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A comparative study of models for incompressible granular materials

Tuesday 6th January 2009 - 12:15 to 12:30
INI Seminar Room 1
Models of pressure-dependent plasticity are used for describing deformation of granular materials, among other materials. In contrast to classical metal plasticity, there is no commonly accepted model of pressure-dependent plasticity, though most of such models reduce to classical plasticity at a specific set of parameters. Nevertheless, the solution behaviour can essentially depend on the pressure-dependent model chosen, independently of how close the input parameters are to these specific values. Therefore, it is of interest to carry out a systematic study for understanding the difference in solution behaviour. First, several analytic solutions based on different models of pressure-dependent plasticity (the coaxial model, the double-shearing model, and the double-slip and rotation model) are compared to each other and to the corresponding solutions based on the classical metal plasticity. It is concluded that the qualitative difference in solution behaviour can occur in the vicinity of maximum friction surfaces. One typical difference occurs in flows where the classical rigid plastic solutions are singular (some strain rate components approach infinity in the vicinity of maximum friction surfaces). The same qualitative behaviour demonstrates solutions based on the double-shearing model and the double-slip and rotation model as well, but not on the coaxial model. The other difference is related to the transition between the regimes of sliding and sticking at the friction surface. In this case, the same qualitative behaviour is revealed in solutions based on the double-slip and rotation model only. Using these mathematical arguments, it is concluded that the double-slip and rotation model leads to a more adequate description of material behaviour. It is a matter of special importance for materials with a large value of internal friction. In this case the pressure-dependency of material is very low and it is necessary that in applications both the classical rigid plastic model and the model of pressure-dependent plasticity give acceptable results for the same material. Obviously, the area of applicability of this or that model is rather conditional on the specific area of application. Therefore, it is advantageous that the solutions based on both models show the same qualitative behaviour everywhere.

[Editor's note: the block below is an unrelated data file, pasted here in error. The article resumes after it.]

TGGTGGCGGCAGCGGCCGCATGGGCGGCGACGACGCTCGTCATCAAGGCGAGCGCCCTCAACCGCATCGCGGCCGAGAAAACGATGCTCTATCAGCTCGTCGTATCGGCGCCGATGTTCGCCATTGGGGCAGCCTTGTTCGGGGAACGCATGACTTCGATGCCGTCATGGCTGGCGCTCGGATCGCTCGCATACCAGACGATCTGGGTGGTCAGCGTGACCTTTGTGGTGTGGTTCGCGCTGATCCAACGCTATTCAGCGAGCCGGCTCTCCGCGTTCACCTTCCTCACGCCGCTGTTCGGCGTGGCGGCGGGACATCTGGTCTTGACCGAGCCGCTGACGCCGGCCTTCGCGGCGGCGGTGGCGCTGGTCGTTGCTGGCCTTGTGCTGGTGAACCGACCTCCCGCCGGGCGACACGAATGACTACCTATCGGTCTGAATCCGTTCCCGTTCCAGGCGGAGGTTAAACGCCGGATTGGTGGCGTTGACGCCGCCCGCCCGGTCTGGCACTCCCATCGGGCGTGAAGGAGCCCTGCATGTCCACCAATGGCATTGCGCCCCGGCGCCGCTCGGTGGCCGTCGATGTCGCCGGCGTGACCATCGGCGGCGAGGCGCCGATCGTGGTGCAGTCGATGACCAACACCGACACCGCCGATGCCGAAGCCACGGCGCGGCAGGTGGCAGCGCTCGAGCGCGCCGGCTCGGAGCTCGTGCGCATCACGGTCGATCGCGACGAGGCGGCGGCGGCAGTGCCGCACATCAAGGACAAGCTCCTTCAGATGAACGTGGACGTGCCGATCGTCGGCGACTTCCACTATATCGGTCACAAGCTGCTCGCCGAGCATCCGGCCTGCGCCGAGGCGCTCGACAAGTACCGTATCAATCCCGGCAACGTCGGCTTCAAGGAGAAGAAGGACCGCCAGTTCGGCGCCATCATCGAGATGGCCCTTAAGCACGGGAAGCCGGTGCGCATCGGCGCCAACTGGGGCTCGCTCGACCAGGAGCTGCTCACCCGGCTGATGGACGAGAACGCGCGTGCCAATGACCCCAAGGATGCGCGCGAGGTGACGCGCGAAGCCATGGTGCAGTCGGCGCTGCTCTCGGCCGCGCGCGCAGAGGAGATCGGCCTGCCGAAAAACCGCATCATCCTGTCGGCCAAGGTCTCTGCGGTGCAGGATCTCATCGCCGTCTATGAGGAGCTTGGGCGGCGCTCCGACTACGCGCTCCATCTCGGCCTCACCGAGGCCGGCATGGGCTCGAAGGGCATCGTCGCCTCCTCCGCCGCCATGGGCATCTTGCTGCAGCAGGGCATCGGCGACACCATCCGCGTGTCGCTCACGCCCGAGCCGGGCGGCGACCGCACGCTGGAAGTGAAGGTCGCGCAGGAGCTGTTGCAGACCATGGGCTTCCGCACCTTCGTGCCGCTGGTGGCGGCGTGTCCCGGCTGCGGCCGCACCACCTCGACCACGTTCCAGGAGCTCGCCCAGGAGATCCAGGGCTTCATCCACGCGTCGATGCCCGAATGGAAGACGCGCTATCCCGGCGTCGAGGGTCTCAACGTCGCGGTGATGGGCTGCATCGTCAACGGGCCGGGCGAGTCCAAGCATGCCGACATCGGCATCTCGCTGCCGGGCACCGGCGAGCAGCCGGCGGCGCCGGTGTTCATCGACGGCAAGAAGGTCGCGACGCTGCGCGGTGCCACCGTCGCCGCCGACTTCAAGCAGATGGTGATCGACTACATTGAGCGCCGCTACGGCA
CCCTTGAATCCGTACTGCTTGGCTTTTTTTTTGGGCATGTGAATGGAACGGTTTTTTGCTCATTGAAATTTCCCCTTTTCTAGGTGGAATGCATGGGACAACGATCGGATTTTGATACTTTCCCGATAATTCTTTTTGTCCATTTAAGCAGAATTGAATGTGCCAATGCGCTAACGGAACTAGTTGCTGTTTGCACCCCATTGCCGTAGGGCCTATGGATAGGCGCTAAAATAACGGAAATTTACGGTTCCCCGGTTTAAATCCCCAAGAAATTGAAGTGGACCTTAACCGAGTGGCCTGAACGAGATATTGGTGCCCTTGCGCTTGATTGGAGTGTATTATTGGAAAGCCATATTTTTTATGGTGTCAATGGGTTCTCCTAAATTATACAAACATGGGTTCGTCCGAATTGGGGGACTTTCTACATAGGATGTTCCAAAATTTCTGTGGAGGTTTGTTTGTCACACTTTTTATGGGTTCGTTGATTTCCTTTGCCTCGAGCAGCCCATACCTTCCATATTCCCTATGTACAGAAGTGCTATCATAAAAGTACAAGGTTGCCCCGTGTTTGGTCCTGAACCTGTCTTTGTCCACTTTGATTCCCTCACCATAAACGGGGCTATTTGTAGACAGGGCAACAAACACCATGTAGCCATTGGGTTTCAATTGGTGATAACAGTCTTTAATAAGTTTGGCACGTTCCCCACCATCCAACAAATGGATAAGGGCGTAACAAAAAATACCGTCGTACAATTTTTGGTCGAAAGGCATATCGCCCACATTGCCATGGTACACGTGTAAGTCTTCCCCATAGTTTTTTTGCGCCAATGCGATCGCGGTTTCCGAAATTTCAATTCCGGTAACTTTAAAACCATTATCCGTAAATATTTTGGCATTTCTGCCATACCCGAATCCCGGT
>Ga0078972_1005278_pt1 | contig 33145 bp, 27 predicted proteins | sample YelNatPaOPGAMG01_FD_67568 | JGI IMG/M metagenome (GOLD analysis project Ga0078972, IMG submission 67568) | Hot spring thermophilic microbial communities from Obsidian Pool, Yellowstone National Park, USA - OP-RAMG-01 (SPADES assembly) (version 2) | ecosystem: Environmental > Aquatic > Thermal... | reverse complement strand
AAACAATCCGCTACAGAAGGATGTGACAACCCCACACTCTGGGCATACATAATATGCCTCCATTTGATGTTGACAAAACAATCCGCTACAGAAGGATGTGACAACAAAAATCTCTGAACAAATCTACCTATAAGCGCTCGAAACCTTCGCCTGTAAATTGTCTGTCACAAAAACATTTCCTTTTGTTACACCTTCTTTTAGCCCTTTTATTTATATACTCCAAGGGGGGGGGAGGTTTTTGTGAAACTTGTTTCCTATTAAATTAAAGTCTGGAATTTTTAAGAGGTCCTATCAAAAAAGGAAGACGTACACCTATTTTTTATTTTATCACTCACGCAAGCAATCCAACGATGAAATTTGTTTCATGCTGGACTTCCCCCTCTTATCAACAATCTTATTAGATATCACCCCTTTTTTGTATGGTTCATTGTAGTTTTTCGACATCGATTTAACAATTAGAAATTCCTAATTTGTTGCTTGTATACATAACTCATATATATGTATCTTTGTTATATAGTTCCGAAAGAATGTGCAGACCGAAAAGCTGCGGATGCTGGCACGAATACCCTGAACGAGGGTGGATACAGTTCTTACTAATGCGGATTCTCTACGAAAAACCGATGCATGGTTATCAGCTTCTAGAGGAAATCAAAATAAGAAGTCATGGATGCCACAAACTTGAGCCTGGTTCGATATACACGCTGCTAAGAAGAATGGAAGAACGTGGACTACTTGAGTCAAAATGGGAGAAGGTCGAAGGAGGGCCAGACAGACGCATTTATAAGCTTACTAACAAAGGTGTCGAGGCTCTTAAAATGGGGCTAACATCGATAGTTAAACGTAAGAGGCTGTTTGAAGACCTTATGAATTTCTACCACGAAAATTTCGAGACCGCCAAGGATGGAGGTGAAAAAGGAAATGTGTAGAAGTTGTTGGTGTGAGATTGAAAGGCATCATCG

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University of Cambridge Research Councils UK
    Clay Mathematics Institute London Mathematical Society NM Rothschild and Sons